Animmersion UK | User Interface Development | Virtual reality logo

Currently, creating a lifelike avatar entails capturing large quantities of high-quality audio and video footage of an individual, then adding existing functionality to make the VR environment believable.

However, researchers have developed a system that allows VR users to represent themselves with lifelike avatars, precisely animated in real time, which can interact with other users. With this system (called Codec Avatars), researchers aim to deliver the most engaging experience possible for VR users, building the future of connection within virtual reality, and eventually, augmented reality.

Up to now, photo-realistic avatars rendered in real-time have been achieved and used frequently in computer animation: actors are equipped with optimally placed sensors that capture geometric details of their faces and expressions computationally. However, this technology is not compatible with existing VR headset designs or platforms which typically obstruct different parts of the face making facial capture technology problematic.

By precisely animating photorealistic avatars from cameras mounted on a VR headset, the researchers have configured a headset with minimum sensors for facial capture, and enabled two-way, authentic social interaction in VR – a process at the forefront of computer graphics and interactive techniques.

The system works by tracking users’ facial expressions using a minimum set of headset-mounted cameras (HMCs). The headset prototype has cameras on the regular tracking headset for real-time animation plus cameras positioned for ideal face-tracking. It uses an artificial intelligence technique that translates HMC infrared images to images that look like a rendered avatar but with the same facial expression of the person.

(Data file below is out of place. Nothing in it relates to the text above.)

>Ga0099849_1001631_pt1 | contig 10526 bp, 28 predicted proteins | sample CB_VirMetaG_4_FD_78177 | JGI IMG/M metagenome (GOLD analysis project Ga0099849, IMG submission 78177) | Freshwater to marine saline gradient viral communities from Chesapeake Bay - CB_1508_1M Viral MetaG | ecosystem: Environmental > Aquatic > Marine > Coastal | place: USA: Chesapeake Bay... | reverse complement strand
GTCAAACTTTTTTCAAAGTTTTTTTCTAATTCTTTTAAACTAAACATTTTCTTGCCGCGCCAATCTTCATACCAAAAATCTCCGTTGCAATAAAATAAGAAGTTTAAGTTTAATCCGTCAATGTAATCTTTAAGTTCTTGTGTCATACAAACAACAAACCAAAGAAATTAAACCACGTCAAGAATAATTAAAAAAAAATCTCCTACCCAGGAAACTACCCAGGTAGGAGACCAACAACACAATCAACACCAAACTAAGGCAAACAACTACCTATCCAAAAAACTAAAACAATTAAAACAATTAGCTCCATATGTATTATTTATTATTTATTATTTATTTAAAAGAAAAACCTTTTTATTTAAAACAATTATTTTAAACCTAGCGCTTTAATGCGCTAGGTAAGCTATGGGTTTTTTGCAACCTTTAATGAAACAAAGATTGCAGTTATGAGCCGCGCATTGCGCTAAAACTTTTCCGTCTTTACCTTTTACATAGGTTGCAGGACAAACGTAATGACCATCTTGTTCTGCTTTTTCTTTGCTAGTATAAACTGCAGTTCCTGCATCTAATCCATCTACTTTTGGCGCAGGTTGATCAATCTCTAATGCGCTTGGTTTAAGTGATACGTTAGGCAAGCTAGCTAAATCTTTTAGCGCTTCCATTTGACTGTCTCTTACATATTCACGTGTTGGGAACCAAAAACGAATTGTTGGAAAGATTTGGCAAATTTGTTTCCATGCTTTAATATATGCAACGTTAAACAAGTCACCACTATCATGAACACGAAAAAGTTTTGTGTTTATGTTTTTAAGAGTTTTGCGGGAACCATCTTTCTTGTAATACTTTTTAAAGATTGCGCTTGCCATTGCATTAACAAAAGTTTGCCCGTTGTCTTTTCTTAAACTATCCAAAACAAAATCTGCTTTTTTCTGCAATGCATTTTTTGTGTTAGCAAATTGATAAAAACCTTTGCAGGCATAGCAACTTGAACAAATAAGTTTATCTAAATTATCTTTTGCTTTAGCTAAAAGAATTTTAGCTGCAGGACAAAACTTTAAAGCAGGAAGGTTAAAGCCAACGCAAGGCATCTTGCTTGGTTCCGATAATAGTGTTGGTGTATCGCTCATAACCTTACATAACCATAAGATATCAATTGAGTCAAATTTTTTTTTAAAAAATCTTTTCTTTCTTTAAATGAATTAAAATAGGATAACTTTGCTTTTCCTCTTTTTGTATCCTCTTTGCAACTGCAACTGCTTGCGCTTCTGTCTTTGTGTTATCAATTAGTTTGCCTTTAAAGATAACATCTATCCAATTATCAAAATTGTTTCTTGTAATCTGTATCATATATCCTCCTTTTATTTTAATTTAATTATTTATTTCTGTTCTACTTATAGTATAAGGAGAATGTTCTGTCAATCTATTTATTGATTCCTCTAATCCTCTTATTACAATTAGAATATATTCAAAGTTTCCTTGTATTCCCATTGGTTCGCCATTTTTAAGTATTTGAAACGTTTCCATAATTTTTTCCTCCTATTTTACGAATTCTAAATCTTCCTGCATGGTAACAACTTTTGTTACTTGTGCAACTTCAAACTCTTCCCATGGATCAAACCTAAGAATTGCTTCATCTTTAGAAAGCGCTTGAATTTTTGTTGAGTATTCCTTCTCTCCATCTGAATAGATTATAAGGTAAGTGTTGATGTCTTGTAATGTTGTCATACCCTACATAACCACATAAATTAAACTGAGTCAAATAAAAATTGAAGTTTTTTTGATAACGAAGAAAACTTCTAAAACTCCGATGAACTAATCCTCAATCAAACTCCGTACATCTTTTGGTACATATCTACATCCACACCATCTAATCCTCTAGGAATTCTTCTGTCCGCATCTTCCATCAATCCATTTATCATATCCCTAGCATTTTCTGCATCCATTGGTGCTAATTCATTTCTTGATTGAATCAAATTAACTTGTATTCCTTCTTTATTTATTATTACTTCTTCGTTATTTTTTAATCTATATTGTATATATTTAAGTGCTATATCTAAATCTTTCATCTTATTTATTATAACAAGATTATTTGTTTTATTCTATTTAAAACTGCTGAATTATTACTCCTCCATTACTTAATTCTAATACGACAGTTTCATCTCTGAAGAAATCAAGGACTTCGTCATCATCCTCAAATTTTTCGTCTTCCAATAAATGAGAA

By precisely mapping between the images from tracking headset and the status of the 3-D avatar through differentiable rendering, the neural network is trained to predict face parameters from a minimal set of camera images in real time, finding high-quality mapping for facial expressions

The researchers also aim to create and animate full bodies for expressing more complete social signals – as well as facial expressions – and though this technology still a long way from appearing in consumer headsets, it’s just a matter of time.

The importance of UI UX design

Animmersion UK | User Interface Development | Virtual reality logo

Given the start-up costs of any new business, capital outlay is likely to go on property, fixtures and fittings, operational expenses, recruitment and employment. This means that UI and UX experiences can appear quite low on the list of necessities.

Both of these are crucial to a modern business, and if the cost good design feels prohibitive, the price of poor design could be even more. We live in a digital world where people use computers and mobile phones on almost anything, and mobile apps are ubiquitous. So, every start-up that doesn’t have a website and a mobile app is already at a disadvantage in what will undoubtedly be a very competitive market.

However, UI and UX are not interchangeable as UX represents the technical aspect of the design while the UI refers to the presentation.

From the start, the user experience design must be right because the products or services being sold must be digitally accessible to customers.

Top UX design means that the design and development of an app can be user-centred – the convenience of the client is of utmost importance. They can get products or services easily and quickly within a few simple manoeuvres and the app is easy to navigate making it easy to return.

Whilst UX is technical, UI is concerned with functional aesthetics – aesthetic appeal and function working in conjunction. Inevitably then, UI design relies on user research. What are the optimum colours, fonts, and icons etc? This is where UI designers put their talent and experience into play, harmonising visual stimuli and user impact appropriately and effectively.

The vast majority of start-ups, if their product and services are not related to technology, don’t employ UX and UI designers, they take advantage of UI UX design services.

Prioritising expenses is a challenge for any start-up, but in today’s digitised world, superior UI and UX experiences are a necessary investment.